Abu Dhabi: Sanctions on Venezuelan exports as well as non-extension of Iran sanction waivers could help oil prices rise higher, analysts said.

Oil prices rose by 3 per cent on Friday largely due to sanctions on Venezuelan oil exports by the US administration following political turmoil in the South American nation.

“Geo-political factors will continue to play a significant role in oil prices. If the sanctions against Venezuela coincides with the non-extension of waivers against Iran at the same time it will have a profound upward effect on oil prices,” said Jaafar Al Taie, managing director of UAE based Manaar Energy Group speaking to Gulf News.

He, however, said the surge in US shale oil production could offset supply shortages that could arise due to sanctions on Venezuela and Iran putting downward pressure on oil prices.

“All depends if the Trump administration is going to time the sanctions to include Venezuela and Iran at the same time. If they do it in stages, then the market will absorb that because during that time, you could see it offset by rising US production, and even Russian production,” said Al Taie.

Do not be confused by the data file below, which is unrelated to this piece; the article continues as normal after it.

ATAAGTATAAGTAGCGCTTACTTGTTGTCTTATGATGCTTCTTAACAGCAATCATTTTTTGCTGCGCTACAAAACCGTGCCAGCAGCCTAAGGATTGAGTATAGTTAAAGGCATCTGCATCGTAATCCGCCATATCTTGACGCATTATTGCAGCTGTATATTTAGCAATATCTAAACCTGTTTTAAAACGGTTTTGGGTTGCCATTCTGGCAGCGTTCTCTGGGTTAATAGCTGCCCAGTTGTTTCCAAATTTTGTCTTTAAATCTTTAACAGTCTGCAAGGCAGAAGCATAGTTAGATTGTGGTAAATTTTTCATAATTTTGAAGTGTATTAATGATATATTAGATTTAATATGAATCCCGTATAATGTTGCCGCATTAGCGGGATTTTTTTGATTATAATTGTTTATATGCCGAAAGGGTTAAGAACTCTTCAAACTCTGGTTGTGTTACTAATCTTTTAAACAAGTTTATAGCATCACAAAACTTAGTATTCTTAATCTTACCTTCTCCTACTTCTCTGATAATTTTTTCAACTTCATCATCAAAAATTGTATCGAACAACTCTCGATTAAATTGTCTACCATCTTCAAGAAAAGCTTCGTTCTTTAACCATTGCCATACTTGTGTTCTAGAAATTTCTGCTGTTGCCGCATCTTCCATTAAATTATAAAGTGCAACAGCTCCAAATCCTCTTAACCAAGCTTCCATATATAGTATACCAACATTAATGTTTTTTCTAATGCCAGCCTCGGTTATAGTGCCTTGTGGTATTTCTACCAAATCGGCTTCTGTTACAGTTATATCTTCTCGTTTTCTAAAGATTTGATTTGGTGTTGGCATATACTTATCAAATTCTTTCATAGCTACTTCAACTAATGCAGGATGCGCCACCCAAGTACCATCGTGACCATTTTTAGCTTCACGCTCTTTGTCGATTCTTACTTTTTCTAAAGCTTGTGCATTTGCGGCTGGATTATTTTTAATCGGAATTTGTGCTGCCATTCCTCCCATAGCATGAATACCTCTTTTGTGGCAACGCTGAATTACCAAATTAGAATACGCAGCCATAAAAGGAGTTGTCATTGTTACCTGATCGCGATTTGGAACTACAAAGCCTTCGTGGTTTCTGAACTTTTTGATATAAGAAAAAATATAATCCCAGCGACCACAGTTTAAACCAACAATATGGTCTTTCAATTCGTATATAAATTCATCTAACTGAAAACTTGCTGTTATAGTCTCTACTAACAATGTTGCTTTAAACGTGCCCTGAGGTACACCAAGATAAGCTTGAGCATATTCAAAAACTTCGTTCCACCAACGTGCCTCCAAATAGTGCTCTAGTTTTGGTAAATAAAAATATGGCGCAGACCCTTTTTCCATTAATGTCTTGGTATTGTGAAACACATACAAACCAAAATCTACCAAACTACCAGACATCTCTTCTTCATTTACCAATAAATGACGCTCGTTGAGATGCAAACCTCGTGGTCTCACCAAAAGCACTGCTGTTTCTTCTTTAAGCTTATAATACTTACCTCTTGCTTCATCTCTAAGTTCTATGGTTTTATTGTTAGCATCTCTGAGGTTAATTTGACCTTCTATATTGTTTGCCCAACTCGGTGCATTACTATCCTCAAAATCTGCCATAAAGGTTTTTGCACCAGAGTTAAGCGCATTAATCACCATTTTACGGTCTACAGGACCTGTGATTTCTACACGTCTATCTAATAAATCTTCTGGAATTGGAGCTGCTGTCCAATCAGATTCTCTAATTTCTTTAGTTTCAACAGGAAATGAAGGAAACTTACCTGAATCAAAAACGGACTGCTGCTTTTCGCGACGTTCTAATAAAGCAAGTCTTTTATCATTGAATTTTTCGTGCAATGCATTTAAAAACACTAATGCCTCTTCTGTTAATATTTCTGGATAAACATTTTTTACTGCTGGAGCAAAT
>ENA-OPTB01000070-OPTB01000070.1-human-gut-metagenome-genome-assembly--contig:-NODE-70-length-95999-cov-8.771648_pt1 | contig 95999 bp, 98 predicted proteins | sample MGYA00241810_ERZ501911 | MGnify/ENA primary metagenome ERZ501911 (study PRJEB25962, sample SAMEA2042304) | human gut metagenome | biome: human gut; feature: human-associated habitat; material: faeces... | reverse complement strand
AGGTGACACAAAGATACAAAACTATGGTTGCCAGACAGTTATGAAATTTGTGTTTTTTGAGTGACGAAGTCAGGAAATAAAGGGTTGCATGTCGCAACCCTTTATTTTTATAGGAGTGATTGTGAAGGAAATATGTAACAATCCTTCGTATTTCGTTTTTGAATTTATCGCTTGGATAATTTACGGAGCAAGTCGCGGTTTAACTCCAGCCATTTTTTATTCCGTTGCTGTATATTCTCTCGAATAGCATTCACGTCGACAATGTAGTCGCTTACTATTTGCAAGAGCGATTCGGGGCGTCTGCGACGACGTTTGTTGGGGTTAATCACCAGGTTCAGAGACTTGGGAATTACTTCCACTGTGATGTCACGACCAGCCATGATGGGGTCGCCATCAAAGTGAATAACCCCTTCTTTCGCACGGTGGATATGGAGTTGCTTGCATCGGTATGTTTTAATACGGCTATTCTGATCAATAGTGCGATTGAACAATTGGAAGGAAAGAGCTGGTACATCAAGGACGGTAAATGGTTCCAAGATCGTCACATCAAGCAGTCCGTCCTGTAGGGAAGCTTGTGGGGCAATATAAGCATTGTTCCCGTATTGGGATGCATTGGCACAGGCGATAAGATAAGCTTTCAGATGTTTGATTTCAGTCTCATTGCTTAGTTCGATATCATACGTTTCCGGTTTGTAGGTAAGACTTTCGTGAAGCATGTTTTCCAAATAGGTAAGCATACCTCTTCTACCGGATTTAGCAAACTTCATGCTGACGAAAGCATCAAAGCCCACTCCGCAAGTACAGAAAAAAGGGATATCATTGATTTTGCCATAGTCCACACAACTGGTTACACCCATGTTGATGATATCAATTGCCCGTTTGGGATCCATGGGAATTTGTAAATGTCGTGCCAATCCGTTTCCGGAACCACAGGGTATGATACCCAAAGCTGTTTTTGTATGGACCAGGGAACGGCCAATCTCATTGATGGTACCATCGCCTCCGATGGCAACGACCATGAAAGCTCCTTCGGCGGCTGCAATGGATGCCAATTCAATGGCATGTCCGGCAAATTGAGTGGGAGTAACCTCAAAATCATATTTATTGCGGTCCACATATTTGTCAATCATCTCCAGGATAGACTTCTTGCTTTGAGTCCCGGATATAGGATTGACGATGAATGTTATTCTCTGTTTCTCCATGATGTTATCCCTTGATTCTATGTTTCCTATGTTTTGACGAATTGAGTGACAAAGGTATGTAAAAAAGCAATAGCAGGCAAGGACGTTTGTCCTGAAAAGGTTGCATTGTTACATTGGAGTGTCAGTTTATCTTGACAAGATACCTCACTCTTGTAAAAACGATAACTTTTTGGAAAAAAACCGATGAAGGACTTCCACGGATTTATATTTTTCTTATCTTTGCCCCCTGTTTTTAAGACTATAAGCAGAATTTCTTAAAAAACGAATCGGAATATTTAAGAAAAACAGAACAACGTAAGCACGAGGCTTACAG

US administration is expected to take a decision in the coming days whether to extend waivers given to eight countries that import oil from Iran.

In November, US reimposed sanctions on Iranian oil exports while allowing top customers such as China and India to keep buying crude oil from the Islamic Republic until six months.

Al Taie also said policies of US president Donald Trump against both Venezuela and Iran will have a higher effect on oil markets than production cuts being implemented by Opec (Organisation of the Petroleum Exporting Countries) countries.

Opec and its allies are currently cutting production by 1.2 million barrels per day to support oil prices. Top producers, Saudi Arabia and Russia have both pledged lesser supplies to rebalance oil markets.

Global benchmark Brent is expected trade in the range between $50 (Dh183.61) and $70 per barrel in the first quarter of 2019.

“We don’t see the volatility going beyond that at this stage but there are so many complexities in terms of sequences, it is very difficult to predict price.”

Brent was up by 3.14 per cent at $62.75 per barrel when markets closed on Friday while US crude West Texas Intermediate was trading at $55.26 per barrel, up by 2.73 per barrel.